Warrant Committee Hopes NonProfits Will Pitch In For School Construction

Warrant Committee and Town Council Meet Tonight To Talk Budget

Carrie Jones

BAR HARBOR—The Warrant Committee met Monday night to wade through the budget recommendations that it will give to the Town Council this evening.

The Bar Harbor Warrant Committee’s subcommittees gathered information about each of its assigned budget areas. The chairs of each went through suggested motions with the committee as a whole. A computer glitch occurred which prevented the first minutes of the public meeting to be televised and created a 23 minute delay.

Last week a warrant subcommittee’s agenda originally read that it could be attended via Zoom, but that agenda was updated and that option was stripped.

While none of the recommendations from the Monday night session are the official recommendations, those come after the Town Council’s budget process, they do help give a flavor of the current Warrant Committee thoughts about several budget topics.

Those topics include a unanimous recommendation to support the planning department’s recommendation of a 6 percent increase of all code enforcement fees except for vacation rental fees. They also supported increasing all of the planning fees by 10 percent. The cost recovery for those fees is about 30 percent. There have been no planning fee increases since 2017. Chair Seth Libby also recommended that the committee recommend to the council to possibly supplement legal fees line in the budget via $500,000 reserve.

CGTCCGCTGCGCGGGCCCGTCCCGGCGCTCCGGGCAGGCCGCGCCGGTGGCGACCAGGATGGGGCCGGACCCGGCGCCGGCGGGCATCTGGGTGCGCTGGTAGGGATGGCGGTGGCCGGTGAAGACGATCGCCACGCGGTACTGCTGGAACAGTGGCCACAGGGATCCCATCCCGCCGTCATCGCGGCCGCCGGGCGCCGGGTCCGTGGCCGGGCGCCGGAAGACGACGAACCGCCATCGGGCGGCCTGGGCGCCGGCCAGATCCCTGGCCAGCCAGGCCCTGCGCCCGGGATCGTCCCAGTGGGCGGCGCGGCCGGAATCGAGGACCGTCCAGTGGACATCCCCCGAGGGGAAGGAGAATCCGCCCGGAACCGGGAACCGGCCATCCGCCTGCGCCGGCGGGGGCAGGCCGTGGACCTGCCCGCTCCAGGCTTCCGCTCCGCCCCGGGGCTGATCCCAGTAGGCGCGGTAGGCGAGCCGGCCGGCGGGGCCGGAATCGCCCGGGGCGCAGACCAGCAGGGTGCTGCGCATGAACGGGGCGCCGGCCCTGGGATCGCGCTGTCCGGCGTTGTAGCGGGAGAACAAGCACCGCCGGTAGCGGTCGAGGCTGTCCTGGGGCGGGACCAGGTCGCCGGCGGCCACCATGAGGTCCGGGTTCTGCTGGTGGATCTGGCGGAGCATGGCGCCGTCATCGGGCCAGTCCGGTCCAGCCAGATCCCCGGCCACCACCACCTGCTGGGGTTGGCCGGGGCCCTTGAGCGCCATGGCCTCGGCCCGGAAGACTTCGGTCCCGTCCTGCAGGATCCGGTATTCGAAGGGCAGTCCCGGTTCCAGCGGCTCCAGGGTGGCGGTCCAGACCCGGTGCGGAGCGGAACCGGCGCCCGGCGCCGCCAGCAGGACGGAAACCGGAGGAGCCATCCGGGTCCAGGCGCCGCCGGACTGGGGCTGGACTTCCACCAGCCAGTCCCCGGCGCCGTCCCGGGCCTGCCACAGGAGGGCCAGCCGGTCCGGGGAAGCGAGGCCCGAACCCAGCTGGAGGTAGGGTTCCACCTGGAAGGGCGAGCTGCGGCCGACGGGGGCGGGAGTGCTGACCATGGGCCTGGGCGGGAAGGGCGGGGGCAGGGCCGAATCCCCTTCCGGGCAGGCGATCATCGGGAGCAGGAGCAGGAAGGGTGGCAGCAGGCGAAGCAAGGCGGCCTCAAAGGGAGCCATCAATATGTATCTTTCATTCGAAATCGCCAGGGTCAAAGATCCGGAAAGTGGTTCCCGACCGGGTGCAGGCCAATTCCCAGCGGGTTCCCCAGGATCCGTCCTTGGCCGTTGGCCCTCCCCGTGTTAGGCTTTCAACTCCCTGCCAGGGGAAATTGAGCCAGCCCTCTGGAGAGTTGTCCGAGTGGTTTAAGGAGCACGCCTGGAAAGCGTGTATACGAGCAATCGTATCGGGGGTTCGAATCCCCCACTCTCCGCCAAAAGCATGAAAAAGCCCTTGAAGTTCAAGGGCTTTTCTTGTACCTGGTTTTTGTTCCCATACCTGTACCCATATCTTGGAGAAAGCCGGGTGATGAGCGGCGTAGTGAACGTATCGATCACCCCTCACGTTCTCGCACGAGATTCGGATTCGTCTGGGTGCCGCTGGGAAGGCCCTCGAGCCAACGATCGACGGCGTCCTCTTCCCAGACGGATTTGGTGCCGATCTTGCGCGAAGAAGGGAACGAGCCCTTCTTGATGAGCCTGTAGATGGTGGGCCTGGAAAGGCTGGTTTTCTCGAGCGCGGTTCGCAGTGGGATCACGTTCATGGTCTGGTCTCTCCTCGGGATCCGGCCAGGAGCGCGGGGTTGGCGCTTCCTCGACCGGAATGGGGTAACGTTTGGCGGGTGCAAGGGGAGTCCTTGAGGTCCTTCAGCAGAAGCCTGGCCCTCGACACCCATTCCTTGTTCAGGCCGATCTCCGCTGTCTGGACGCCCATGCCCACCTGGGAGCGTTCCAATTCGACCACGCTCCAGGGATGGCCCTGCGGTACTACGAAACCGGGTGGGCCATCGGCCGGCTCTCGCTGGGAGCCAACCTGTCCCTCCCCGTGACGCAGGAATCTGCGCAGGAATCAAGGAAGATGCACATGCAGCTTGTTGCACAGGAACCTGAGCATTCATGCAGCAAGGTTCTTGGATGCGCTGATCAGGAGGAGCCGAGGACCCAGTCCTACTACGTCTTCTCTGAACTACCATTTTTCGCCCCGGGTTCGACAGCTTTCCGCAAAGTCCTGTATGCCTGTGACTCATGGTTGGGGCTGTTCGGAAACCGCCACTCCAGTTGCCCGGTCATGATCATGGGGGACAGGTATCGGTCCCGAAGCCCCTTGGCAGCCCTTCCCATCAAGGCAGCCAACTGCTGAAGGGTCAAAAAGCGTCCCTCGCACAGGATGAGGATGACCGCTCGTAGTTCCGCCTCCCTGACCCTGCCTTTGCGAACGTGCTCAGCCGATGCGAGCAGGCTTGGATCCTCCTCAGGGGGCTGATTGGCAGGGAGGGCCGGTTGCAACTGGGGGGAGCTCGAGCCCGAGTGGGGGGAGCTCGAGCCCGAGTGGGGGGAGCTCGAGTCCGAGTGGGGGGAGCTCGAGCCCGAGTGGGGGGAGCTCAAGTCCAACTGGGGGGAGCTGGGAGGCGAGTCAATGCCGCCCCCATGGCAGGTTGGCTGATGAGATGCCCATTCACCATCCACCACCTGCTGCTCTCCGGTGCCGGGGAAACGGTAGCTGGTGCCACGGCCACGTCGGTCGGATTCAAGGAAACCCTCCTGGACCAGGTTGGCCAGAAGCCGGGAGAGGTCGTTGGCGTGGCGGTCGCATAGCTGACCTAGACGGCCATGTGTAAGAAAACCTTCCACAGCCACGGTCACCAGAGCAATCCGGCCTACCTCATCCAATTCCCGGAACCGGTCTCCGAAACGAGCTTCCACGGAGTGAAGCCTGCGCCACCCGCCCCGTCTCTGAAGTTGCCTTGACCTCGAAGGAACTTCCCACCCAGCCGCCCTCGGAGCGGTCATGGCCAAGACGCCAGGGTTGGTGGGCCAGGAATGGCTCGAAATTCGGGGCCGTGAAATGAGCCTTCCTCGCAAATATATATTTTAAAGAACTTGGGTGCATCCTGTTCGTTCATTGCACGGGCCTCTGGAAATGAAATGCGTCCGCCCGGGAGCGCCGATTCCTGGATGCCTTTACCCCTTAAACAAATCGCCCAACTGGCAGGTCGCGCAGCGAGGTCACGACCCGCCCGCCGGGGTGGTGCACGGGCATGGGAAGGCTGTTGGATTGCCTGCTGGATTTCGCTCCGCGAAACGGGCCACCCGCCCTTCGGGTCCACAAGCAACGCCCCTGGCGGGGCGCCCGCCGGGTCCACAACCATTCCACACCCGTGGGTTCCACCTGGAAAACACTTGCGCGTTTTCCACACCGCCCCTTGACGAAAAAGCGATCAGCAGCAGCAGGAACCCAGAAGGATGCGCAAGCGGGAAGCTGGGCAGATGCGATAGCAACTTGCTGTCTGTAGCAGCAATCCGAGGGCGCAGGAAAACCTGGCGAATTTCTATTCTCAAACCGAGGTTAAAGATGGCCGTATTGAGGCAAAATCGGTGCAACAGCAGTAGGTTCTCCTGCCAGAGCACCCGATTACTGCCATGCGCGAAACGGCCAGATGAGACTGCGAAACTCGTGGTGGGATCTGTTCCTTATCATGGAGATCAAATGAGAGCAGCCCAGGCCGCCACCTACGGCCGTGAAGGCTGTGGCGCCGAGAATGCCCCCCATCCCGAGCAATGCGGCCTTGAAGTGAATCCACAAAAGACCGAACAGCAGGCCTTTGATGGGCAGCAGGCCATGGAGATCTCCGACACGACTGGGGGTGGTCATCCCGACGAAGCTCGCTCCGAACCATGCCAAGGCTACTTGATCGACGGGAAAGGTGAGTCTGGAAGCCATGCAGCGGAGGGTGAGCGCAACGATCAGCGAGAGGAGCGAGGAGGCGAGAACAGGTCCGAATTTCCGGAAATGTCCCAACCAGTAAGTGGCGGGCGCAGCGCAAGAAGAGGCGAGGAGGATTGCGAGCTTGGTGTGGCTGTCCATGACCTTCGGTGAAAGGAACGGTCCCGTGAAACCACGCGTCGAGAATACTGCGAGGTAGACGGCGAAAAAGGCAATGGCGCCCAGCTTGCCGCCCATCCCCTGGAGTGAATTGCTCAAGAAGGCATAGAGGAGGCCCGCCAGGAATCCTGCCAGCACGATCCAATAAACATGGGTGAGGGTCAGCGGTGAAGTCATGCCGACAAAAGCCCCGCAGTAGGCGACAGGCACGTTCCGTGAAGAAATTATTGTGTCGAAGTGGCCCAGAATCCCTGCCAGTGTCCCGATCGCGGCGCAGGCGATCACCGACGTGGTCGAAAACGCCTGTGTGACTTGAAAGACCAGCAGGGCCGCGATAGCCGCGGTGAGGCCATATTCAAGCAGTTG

There was a long discussion about payments in lieu of taxes (PILOTs).

Some nonprofits and not-for-profits and government agencies choose to make a PILOT because they recognize that they (like taxpayers) use the services of the town such as fire response, police response, road infrastructure, and schools, and also that while performing their missions take up land that might normally be taxed. The Jackson Lab contributed $112,409 in FY2022; the MDI Bio Lab contributed $10,000; the housing authority contributed over $34,000; and the College of the Atlantic contributed $8,500.

Warrant Committee member Eben Salvatore wanted to form a working group to take a hard look at the PILOTs that nonprofits, not-for-profits, and government agencies give to support the town budget. Those agencies do not have to pay property taxes. Salvatore hoped to create the group so that it could ask the Jackson Laboratory for $2 million every year for the next 20 years to support the Conners Emerson School rebuild, which is currently expected to cost about $58 million.